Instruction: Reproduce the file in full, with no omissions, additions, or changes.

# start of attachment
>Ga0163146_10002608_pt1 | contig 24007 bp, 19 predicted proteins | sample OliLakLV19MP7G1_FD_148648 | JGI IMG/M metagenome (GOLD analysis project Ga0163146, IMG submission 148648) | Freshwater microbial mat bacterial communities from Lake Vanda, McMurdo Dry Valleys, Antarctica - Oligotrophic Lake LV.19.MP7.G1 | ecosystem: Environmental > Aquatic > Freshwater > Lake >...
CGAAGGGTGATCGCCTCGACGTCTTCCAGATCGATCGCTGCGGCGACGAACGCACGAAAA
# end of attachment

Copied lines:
>Ga0163146_10002608_pt1 | contig 24007 bp, 19 predicted proteins | sample OliLakLV19MP7G1_FD_148648 | JGI IMG/M metagenome (GOLD analysis project Ga0163146, IMG submission 148648) | Freshwater microbial mat bacterial communities from Lake Vanda, McMurdo Dry Valleys, Antarctica - Oligotrophic Lake LV.19.MP7.G1 | ecosystem: Environmental > Aquatic > Freshwater > Lake >...
CGAAGGGTGATCGCCTCGACGTCTTCCAGATCGATCGCTGCGGCGACGAACGCACGAAAA